Monday, April 19, 2010
No Shame in My Financial Status
There. I think the title says it all.
It is pretty apparent that I do not hide my financial circumstances; I make it clear to any readers of this blog the extremes to which I am willing to go to save money, because circumstances require it.
You might assume that I am upfront about my monetary situation on my blog because my blog is anonymous, but that is not so. Many of my readers do know me in person; I spread the word about my blog to friends, family, and to new and old acquaintances. Meet me in person, and within a few minutes, I'll be telling you "Hi, I'm Penny. I'm the writer over at PennilessParenting.com." Clearly, I have no qualms with anyone and everyone knowing that I, Penny, do not have a cent to my name.
Most other people I meet who have a hard time making ends meet try to keep mum about this fact. Why do I not care that people know that I am "living below the poverty line", yet others would be mortified should anyone find out?
The answer lies in the title of this post. I have no shame in my bank status. In fact, I am proud of my accomplishments of overcoming adversity and testing myself, untangling myself and family from this sticky web of materialism which pervades modern society.
Shame? That is for when you've done wrong. Continual faulty judgement resulting in poor choices require owning up to the consequences. Shame is a by product of that guilt. Only when wrong doings were done does guilt come to fruition.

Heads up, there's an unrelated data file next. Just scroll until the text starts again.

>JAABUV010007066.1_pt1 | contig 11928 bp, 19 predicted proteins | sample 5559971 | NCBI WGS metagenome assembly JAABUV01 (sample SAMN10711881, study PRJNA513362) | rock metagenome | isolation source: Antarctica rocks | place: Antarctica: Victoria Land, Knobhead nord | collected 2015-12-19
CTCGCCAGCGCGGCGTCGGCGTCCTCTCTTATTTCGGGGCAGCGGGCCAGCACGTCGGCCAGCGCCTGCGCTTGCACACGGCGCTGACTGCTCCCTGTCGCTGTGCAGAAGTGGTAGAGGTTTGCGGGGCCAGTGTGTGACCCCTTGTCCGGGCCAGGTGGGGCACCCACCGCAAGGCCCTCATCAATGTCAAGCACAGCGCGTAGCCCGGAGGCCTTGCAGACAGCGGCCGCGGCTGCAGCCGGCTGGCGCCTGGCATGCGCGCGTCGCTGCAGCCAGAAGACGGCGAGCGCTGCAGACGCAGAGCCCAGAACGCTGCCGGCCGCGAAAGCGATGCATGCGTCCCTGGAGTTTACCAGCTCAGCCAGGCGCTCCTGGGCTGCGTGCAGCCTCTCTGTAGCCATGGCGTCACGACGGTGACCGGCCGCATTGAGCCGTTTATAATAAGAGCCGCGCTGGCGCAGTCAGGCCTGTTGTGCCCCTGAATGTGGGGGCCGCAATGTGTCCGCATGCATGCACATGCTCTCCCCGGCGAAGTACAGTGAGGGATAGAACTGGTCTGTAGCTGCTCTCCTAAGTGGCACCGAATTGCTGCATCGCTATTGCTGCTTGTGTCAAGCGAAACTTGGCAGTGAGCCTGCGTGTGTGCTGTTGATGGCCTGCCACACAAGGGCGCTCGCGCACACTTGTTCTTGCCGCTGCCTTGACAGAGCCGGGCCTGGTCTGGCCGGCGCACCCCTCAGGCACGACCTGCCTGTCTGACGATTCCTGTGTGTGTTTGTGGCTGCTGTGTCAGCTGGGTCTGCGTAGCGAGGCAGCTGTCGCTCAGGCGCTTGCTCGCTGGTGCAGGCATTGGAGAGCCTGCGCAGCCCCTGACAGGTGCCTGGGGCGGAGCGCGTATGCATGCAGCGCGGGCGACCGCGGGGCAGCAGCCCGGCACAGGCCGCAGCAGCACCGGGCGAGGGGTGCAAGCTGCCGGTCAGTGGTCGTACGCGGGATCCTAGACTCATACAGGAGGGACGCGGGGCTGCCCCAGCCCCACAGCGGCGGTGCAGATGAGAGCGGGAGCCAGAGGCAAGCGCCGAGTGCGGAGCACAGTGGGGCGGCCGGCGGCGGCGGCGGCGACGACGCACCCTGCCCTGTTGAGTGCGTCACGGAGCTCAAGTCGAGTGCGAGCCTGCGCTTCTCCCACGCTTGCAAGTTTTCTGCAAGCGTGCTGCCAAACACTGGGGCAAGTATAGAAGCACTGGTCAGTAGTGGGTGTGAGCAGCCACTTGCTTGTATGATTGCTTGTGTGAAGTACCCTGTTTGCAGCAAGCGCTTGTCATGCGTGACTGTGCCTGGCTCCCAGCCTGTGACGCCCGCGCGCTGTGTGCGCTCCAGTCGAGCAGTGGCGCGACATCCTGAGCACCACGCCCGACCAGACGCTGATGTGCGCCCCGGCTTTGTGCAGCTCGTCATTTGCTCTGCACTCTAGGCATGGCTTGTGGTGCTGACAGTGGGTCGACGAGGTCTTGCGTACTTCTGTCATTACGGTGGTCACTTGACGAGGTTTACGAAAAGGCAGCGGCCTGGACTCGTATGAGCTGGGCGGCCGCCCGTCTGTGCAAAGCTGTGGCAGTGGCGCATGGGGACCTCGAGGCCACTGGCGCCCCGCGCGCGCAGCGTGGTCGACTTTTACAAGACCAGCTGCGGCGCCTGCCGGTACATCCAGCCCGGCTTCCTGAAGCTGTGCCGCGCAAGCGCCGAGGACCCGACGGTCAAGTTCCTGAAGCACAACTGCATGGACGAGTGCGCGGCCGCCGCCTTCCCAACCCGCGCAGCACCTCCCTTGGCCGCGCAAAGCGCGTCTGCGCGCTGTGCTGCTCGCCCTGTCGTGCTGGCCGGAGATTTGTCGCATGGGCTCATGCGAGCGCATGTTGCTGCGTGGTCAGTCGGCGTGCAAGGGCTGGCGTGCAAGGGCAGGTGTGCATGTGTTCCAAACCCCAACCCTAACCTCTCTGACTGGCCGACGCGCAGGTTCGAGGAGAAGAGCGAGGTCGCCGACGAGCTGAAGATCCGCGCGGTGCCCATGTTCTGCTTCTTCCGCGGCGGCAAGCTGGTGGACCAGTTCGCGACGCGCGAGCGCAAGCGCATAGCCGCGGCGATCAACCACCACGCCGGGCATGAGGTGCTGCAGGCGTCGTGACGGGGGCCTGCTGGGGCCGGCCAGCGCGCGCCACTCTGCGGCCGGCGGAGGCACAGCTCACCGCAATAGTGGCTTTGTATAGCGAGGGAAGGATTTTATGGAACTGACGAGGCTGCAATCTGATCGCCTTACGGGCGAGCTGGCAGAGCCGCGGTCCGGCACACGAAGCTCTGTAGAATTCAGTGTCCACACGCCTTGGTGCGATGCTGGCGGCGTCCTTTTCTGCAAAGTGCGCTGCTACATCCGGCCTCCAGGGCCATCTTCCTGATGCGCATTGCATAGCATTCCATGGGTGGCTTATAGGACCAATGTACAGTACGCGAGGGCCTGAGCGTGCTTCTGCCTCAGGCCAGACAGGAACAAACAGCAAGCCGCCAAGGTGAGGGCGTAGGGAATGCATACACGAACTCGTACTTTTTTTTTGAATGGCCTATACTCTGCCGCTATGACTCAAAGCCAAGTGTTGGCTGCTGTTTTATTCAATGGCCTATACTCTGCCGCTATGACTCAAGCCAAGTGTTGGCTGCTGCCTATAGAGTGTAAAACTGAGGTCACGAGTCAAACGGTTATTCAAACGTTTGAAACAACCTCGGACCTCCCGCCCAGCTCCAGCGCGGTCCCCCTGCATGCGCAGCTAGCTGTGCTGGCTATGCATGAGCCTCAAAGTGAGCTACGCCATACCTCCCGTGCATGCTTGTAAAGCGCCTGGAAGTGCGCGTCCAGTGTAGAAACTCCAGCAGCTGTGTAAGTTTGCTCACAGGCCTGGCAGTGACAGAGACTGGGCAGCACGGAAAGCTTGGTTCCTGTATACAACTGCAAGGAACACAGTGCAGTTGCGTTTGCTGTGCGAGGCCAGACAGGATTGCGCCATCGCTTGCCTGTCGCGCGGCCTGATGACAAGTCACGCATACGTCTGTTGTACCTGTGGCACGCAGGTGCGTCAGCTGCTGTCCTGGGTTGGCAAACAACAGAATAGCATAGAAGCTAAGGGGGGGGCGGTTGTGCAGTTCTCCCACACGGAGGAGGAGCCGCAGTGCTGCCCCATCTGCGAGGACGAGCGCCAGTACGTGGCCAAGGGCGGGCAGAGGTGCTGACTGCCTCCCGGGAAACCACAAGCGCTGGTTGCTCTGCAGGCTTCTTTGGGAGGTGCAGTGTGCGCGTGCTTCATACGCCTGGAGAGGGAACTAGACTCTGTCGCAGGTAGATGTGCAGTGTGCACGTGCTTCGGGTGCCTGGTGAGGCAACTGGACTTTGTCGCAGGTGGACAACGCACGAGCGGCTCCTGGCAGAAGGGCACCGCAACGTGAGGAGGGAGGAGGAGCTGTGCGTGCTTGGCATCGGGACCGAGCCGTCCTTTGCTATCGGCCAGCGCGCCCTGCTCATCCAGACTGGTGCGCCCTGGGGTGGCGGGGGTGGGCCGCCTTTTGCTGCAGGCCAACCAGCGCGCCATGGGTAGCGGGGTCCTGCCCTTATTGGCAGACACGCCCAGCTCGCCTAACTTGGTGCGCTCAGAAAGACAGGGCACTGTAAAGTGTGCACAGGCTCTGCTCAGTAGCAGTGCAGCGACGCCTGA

Or at least that's how it should be, according to my line of thinking.
If I were in a difficult monetary situation because neither my husband nor I worked, as we found work to be beneath our dignity, that surely is shameful.
If I spent recklessly and did not live within my means; I'd be embarrassed when I couldn't make it on a sizable salary.
If I or my husband gambled away hard earned money, I'd definitely keep mum when the bank was empty.
However, the reason we're struggling financially is because of more innocuous reasons. In our current location, a large chunk of the population lives beneath the poverty line. Circumstances and minutiae that I do not care to discuss on my blog make surviving, even on two incomes pretty difficult. Housing prices are outrageous; you can work 50-60 hour weeks (as my husband often does) and still just barely scrape by. (Moving away would only become financially possible once our financial situation improved tremendously, at which point, such a move would be counterintuitive.)
We have little money because thus was ordained Above.
We are in tune with our fiscal flow and spend accordingly.
We reduce, reuse, recycle. We also use it up, wear it out, make do, or do without.
We both work hard; no job is beneath our dignity. Providing for your family is honorable, no matter the job description.
We prioritize and spend first on needs, and only after that, spend a little bit on wants.
You know, I see no reason to be ashamed. Why should I be?
If you're also in a tough financial situation, do you keep mum, or let people know?
(To be perfectly upfront, what prompted this post was that a few weeks ago, we were really struggling because of some unavoidable, really large expenses that cropped up. A person in my community runs a charity and helped us out, and I was giving myself a pep talk, that I have no reason to be ashamed.
Usually, I am fine mentioning that I have no money, but needing to receive charity from an organization was a bit hard emotionally, I will admit. It is something I need to work on, because the One who decided to make me have a rough time financially also decided that I'd be on the receiving end this year. By swallowing my pride, I was able to get the help I needed to provide for my family, and also let the giver have the merit of that good deed.
That's it! No more religion/faith talk. I try to keep religion off this blog, but its hard to do so in posts like this.)